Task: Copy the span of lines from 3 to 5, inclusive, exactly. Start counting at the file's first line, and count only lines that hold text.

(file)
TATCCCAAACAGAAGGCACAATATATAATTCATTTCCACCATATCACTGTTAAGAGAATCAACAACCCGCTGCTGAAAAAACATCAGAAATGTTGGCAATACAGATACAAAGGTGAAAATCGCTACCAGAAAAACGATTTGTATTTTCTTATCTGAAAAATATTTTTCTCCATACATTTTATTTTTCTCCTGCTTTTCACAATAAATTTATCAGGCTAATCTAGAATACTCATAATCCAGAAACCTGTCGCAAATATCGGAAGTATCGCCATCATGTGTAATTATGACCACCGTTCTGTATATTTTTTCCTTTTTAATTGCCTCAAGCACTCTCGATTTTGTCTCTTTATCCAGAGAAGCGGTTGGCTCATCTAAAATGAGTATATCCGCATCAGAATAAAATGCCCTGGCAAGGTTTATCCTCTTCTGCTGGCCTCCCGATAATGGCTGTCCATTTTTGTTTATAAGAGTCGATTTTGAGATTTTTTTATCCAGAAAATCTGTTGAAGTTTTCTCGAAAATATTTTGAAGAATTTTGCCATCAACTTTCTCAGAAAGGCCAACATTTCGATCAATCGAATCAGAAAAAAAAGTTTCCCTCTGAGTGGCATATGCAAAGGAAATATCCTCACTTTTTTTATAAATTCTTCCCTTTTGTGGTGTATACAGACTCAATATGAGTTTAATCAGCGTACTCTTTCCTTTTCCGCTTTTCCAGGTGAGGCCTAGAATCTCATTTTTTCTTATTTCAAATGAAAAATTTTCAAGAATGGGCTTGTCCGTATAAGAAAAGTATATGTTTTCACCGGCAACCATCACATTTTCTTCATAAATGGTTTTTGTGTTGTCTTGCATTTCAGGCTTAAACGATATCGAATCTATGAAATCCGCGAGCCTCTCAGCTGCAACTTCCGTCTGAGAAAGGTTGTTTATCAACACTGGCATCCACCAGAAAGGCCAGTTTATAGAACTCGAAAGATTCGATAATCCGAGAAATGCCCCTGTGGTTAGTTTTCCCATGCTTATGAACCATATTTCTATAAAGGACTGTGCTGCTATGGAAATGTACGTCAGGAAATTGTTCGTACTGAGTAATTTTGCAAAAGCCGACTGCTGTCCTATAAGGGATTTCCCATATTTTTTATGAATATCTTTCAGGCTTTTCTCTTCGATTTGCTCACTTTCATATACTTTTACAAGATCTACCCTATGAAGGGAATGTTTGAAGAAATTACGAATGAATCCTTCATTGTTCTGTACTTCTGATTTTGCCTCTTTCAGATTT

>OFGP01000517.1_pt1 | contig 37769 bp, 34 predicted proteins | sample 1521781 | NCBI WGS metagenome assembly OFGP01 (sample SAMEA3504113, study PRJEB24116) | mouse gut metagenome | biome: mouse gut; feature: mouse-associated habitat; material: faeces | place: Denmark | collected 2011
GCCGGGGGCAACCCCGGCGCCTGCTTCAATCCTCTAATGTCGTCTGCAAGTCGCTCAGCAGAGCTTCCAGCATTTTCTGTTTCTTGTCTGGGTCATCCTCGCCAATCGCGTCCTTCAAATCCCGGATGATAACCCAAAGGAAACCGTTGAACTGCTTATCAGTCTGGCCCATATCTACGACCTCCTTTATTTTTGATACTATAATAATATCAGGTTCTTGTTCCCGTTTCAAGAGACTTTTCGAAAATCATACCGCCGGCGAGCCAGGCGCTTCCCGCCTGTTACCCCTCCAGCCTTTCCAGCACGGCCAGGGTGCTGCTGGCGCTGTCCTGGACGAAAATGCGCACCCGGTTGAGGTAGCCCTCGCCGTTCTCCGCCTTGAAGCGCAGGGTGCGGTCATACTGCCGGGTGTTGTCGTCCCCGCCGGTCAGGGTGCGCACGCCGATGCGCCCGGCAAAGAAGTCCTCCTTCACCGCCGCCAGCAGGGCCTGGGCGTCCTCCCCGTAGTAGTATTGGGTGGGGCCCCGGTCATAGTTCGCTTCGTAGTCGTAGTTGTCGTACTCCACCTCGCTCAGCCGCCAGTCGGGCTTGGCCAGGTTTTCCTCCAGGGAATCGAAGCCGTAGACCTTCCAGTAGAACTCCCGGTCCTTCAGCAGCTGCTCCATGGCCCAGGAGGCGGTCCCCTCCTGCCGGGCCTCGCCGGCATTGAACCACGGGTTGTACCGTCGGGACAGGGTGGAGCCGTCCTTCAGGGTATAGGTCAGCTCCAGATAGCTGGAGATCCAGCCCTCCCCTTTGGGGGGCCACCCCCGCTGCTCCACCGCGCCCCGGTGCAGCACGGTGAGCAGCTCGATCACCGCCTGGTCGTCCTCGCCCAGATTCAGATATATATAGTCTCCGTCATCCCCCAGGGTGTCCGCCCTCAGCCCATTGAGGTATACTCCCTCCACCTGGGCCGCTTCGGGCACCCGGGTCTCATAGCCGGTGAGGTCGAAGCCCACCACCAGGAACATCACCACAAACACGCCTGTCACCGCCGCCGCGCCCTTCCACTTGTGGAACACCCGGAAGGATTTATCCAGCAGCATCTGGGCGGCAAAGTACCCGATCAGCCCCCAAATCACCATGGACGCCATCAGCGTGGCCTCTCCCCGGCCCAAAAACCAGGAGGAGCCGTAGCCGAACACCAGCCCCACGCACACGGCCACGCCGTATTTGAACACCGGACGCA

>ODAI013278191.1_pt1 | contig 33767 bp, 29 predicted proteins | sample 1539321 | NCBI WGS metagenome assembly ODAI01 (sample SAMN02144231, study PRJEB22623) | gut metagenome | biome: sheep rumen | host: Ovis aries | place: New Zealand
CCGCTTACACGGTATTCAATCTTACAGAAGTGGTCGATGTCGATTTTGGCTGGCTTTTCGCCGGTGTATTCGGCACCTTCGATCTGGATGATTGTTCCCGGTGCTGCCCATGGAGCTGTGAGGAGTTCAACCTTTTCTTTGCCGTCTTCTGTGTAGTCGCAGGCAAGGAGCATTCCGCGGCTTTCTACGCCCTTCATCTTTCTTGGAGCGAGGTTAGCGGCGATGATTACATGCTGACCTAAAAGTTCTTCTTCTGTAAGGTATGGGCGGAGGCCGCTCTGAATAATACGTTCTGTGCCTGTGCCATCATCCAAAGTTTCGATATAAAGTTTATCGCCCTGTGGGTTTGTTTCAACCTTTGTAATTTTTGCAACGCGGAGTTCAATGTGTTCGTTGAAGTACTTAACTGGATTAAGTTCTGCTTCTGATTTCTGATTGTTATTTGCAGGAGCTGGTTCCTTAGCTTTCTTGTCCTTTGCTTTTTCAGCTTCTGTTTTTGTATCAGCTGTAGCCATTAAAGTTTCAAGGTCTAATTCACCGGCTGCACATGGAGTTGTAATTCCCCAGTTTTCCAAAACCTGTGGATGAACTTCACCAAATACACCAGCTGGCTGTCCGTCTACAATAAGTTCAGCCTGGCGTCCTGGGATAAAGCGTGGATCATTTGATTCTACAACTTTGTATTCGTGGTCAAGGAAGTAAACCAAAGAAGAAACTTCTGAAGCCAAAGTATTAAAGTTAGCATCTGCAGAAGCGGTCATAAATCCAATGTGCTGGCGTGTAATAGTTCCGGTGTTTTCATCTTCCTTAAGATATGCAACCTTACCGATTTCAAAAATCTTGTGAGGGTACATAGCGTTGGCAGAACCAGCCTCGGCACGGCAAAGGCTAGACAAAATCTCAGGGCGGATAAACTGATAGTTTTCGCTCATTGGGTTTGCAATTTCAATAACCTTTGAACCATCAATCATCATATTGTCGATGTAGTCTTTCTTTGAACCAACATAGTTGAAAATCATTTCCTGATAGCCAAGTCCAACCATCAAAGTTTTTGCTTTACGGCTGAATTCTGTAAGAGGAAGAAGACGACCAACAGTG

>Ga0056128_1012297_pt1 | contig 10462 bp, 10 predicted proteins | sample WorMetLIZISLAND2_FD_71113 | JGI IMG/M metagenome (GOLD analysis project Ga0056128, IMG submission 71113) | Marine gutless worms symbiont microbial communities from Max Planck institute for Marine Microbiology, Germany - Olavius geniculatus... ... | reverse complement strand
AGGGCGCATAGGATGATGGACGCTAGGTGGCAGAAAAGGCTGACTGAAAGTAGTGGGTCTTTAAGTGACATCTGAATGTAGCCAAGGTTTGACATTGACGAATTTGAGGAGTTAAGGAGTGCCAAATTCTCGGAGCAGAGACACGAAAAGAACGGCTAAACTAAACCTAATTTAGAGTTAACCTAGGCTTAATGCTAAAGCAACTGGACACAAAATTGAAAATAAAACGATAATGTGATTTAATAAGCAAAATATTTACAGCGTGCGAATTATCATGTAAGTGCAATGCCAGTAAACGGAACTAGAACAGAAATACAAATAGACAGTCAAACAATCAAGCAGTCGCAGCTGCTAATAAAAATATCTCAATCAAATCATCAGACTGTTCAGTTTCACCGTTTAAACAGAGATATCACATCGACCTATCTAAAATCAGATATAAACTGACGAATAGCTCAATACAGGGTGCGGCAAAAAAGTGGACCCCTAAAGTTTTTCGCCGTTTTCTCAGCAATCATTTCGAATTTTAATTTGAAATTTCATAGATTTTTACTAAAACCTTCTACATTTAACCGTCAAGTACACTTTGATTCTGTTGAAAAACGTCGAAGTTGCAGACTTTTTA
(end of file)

GCCGGGGGCAACCCCGGCGCCTGCTTCAATCCTCTAATGTCGTCTGCAAGTCGCTCAGCAGAGCTTCCAGCATTTTCTGTTTCTTGTCTGGGTCATCCTCGCCAATCGCGTCCTTCAAATCCCGGATGATAACCCAAAGGAAACCGTTGAACTGCTTATCAGTCTGGCCCATATCTACGACCTCCTTTATTTTTGATACTATAATAATATCAGGTTCTTGTTCCCGTTTCAAGAGACTTTTCGAAAATCATACCGCCGGCGAGCCAGGCGCTTCCCGCCTGTTACCCCTCCAGCCTTTCCAGCACGGCCAGGGTGCTGCTGGCGCTGTCCTGGACGAAAATGCGCACCCGGTTGAGGTAGCCCTCGCCGTTCTCCGCCTTGAAGCGCAGGGTGCGGTCATACTGCCGGGTGTTGTCGTCCCCGCCGGTCAGGGTGCGCACGCCGATGCGCCCGGCAAAGAAGTCCTCCTTCACCGCCGCCAGCAGGGCCTGGGCGTCCTCCCCGTAGTAGTATTGGGTGGGGCCCCGGTCATAGTTCGCTTCGTAGTCGTAGTTGTCGTACTCCACCTCGCTCAGCCGCCAGTCGGGCTTGGCCAGGTTTTCCTCCAGGGAATCGAAGCCGTAGACCTTCCAGTAGAACTCCCGGTCCTTCAGCAGCTGCTCCATGGCCCAGGAGGCGGTCCCCTCCTGCCGGGCCTCGCCGGCATTGAACCACGGGTTGTACCGTCGGGACAGGGTGGAGCCGTCCTTCAGGGTATAGGTCAGCTCCAGATAGCTGGAGATCCAGCCCTCCCCTTTGGGGGGCCACCCCCGCTGCTCCACCGCGCCCCGGTGCAGCACGGTGAGCAGCTCGATCACCGCCTGGTCGTCCTCGCCCAGATTCAGATATATATAGTCTCCGTCATCCCCCAGGGTGTCCGCCCTCAGCCCATTGAGGTATACTCCCTCCACCTGGGCCGCTTCGGGCACCCGGGTCTCATAGCCGGTGAGGTCGAAGCCCACCACCAGGAACATCACCACAAACACGCCTGTCACCGCCGCCGCGCCCTTCCACTTGTGGAACACCCGGAAGGATTTATCCAGCAGCATCTGGGCGGCAAAGTACCCGATCAGCCCCCAAATCACCATGGACGCCATCAGCGTGGCCTCTCCCCGGCCCAAAAACCAGGAGGAGCCGTAGCCGAACACCAGCCCCACGCACACGGCCACGCCGTATTTGAACACCGGACGCA

>ODAI013278191.1_pt1 | contig 33767 bp, 29 predicted proteins | sample 1539321 | NCBI WGS metagenome assembly ODAI01 (sample SAMN02144231, study PRJEB22623) | gut metagenome | biome: sheep rumen | host: Ovis aries | place: New Zealand
CCGCTTACACGGTATTCAATCTTACAGAAGTGGTCGATGTCGATTTTGGCTGGCTTTTCGCCGGTGTATTCGGCACCTTCGATCTGGATGATTGTTCCCGGTGCTGCCCATGGAGCTGTGAGGAGTTCAACCTTTTCTTTGCCGTCTTCTGTGTAGTCGCAGGCAAGGAGCATTCCGCGGCTTTCTACGCCCTTCATCTTTCTTGGAGCGAGGTTAGCGGCGATGATTACATGCTGACCTAAAAGTTCTTCTTCTGTAAGGTATGGGCGGAGGCCGCTCTGAATAATACGTTCTGTGCCTGTGCCATCATCCAAAGTTTCGATATAAAGTTTATCGCCCTGTGGGTTTGTTTCAACCTTTGTAATTTTTGCAACGCGGAGTTCAATGTGTTCGTTGAAGTACTTAACTGGATTAAGTTCTGCTTCTGATTTCTGATTGTTATTTGCAGGAGCTGGTTCCTTAGCTTTCTTGTCCTTTGCTTTTTCAGCTTCTGTTTTTGTATCAGCTGTAGCCATTAAAGTTTCAAGGTCTAATTCACCGGCTGCACATGGAGTTGTAATTCCCCAGTTTTCCAAAACCTGTGGATGAACTTCACCAAATACACCAGCTGGCTGTCCGTCTACAATAAGTTCAGCCTGGCGTCCTGGGATAAAGCGTGGATCATTTGATTCTACAACTTTGTATTCGTGGTCAAGGAAGTAAACCAAAGAAGAAACTTCTGAAGCCAAAGTATTAAAGTTAGCATCTGCAGAAGCGGTCATAAATCCAATGTGCTGGCGTGTAATAGTTCCGGTGTTTTCATCTTCCTTAAGATATGCAACCTTACCGATTTCAAAAATCTTGTGAGGGTACATAGCGTTGGCAGAACCAGCCTCGGCACGGCAAAGGCTAGACAAAATCTCAGGGCGGATAAACTGATAGTTTTCGCTCATTGGGTTTGCAATTTCAATAACCTTTGAACCATCAATCATCATATTGTCGATGTAGTCTTTCTTTGAACCAACATAGTTGAAAATCATTTCCTGATAGCCAAGTCCAACCATCAAAGTTTTTGCTTTACGGCTGAATTCTGTAAGAGGAAGAAGACGACCAACAGTG